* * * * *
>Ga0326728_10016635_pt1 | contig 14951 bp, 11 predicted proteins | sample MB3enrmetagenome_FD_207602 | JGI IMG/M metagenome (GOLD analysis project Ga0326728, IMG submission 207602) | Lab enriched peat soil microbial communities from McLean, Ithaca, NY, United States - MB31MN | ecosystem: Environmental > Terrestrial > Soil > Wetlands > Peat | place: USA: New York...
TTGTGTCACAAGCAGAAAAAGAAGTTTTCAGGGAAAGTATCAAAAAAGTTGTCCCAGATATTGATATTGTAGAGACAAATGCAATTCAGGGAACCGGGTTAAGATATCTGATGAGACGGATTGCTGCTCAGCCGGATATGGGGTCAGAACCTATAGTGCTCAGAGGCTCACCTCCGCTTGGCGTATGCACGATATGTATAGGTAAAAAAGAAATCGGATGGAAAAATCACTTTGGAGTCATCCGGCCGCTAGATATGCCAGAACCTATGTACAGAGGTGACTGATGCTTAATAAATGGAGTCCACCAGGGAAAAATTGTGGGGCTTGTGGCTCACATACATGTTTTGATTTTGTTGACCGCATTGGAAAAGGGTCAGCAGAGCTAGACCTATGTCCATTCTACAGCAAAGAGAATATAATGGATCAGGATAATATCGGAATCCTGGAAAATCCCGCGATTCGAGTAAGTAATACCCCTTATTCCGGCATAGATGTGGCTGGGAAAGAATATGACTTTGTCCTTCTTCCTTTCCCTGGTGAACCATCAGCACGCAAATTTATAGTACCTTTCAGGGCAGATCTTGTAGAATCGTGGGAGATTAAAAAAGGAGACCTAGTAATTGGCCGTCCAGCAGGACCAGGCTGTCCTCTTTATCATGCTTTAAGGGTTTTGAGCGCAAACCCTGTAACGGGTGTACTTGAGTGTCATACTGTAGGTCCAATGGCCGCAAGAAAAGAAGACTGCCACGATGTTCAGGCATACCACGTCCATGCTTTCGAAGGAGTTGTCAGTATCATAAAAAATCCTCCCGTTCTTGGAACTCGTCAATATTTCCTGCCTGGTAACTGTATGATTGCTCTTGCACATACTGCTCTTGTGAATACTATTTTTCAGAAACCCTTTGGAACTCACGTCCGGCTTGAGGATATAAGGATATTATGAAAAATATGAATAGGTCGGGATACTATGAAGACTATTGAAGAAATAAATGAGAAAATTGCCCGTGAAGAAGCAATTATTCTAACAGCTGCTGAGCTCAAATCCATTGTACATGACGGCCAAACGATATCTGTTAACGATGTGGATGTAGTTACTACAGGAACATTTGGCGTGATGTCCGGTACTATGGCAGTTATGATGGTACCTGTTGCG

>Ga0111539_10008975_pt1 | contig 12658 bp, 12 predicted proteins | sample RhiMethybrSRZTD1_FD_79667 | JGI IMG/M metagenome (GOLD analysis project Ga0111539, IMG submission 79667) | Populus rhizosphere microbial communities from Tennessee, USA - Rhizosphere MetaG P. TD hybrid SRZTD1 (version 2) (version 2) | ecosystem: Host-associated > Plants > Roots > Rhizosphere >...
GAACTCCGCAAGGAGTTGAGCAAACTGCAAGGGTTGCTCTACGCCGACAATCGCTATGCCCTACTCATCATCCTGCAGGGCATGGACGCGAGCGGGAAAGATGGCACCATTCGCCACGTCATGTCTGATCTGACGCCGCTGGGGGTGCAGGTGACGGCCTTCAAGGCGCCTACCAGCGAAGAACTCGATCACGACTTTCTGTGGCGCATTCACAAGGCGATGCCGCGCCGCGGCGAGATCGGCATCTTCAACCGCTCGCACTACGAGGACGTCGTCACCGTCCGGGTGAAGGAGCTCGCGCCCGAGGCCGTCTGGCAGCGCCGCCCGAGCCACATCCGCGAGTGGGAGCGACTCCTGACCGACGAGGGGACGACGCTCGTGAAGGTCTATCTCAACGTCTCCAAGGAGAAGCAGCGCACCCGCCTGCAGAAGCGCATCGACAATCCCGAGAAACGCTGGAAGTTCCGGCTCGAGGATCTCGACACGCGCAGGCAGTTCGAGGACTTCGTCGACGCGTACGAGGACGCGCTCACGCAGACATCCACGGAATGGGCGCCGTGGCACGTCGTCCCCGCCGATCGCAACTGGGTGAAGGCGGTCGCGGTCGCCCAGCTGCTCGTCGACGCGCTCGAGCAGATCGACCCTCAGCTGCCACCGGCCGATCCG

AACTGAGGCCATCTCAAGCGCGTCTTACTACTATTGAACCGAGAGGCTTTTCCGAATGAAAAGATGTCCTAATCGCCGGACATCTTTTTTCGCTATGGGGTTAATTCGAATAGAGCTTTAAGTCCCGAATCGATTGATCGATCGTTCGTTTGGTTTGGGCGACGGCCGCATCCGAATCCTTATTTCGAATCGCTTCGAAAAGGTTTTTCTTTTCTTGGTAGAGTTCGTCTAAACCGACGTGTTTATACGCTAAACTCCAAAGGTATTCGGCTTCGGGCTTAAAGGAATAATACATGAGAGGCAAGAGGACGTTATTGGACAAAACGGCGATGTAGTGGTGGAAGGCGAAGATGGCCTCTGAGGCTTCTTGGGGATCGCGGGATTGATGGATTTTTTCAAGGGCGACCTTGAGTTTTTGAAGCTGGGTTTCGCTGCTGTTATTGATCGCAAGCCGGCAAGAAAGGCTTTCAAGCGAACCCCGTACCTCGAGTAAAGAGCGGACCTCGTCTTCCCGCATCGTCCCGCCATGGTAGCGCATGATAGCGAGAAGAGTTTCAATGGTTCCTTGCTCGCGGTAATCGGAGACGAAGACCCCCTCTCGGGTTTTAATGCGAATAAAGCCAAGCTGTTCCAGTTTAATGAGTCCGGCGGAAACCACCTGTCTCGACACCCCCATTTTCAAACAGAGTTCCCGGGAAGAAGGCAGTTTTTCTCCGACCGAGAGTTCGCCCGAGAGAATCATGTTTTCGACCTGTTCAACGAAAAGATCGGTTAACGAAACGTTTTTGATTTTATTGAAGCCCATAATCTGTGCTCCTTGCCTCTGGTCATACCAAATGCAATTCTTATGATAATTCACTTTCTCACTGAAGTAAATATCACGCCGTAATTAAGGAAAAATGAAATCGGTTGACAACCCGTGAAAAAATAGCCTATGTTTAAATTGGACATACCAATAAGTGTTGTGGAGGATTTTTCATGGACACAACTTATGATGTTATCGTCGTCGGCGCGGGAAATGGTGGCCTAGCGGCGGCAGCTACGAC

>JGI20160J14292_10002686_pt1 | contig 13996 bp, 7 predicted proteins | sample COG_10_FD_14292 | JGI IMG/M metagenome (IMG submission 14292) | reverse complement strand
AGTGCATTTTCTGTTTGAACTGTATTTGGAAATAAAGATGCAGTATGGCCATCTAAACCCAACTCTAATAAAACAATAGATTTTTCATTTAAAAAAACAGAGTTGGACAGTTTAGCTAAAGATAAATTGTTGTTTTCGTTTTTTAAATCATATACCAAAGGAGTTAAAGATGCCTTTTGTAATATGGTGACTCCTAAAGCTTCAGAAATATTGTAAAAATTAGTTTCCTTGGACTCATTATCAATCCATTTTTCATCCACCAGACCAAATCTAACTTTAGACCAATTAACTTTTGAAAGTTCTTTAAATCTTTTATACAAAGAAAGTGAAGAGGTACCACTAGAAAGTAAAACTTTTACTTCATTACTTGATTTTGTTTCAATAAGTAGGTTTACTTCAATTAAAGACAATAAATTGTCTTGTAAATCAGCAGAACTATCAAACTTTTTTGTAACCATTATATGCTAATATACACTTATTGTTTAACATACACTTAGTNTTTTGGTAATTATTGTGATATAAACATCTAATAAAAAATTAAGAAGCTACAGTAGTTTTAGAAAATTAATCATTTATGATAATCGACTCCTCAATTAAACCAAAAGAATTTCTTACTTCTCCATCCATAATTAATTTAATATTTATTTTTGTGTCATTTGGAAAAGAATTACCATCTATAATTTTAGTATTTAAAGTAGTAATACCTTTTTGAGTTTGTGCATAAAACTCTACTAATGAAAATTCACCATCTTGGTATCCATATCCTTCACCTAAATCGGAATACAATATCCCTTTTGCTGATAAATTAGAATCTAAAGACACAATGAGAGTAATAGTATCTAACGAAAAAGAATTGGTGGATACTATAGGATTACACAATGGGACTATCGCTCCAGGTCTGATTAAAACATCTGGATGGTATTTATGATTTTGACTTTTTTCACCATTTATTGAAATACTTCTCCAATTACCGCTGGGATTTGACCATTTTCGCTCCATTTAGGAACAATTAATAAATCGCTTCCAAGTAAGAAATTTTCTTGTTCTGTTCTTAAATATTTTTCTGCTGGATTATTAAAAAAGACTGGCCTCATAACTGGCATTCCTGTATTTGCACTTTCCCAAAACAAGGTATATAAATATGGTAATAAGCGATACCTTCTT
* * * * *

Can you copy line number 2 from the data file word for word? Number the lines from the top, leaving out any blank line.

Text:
TTGTGTCACAAGCAGAAAAAGAAGTTTTCAGGGAAAGTATCAAAAAAGTTGTCCCAGATATTGATATTGTAGAGACAAATGCAATTCAGGGAACCGGGTTAAGATATCTGATGAGACGGATTGCTGCTCAGCCGGATATGGGGTCAGAACCTATAGTGCTCAGAGGCTCACCTCCGCTTGGCGTATGCACGATATGTATAGGTAAAAAAGAAATCGGATGGAAAAATCACTTTGGAGTCATCCGGCCGCTAGATATGCCAGAACCTATGTACAGAGGTGACTGATGCTTAATAAATGGAGTCCACCAGGGAAAAATTGTGGGGCTTGTGGCTCACATACATGTTTTGATTTTGTTGACCGCATTGGAAAAGGGTCAGCAGAGCTAGACCTATGTCCATTCTACAGCAAAGAGAATATAATGGATCAGGATAATATCGGAATCCTGGAAAATCCCGCGATTCGAGTAAGTAATACCCCTTATTCCGGCATAGATGTGGCTGGGAAAGAATATGACTTTGTCCTTCTTCCTTTCCCTGGTGAACCATCAGCACGCAAATTTATAGTACCTTTCAGGGCAGATCTTGTAGAATCGTGGGAGATTAAAAAAGGAGACCTAGTAATTGGCCGTCCAGCAGGACCAGGCTGTCCTCTTTATCATGCTTTAAGGGTTTTGAGCGCAAACCCTGTAACGGGTGTACTTGAGTGTCATACTGTAGGTCCAATGGCCGCAAGAAAAGAAGACTGCCACGATGTTCAGGCATACCACGTCCATGCTTTCGAAGGAGTTGTCAGTATCATAAAAAATCCTCCCGTTCTTGGAACTCGTCAATATTTCCTGCCTGGTAACTGTATGATTGCTCTTGCACATACTGCTCTTGTGAATACTATTTTTCAGAAACCCTTTGGAACTCACGTCCGGCTTGAGGATATAAGGATATTATGAAAAATATGAATAGGTCGGGATACTATGAAGACTATTGAAGAAATAAATGAGAAAATTGCCCGTGAAGAAGCAATTATTCTAACAGCTGCTGAGCTCAAATCCATTGTACATGACGGCCAAACGATATCTGTTAACGATGTGGATGTAGTTACTACAGGAACATTTGGCGTGATGTCCGGTACTATGGCAGTTATGATGGTACCTGTTGCG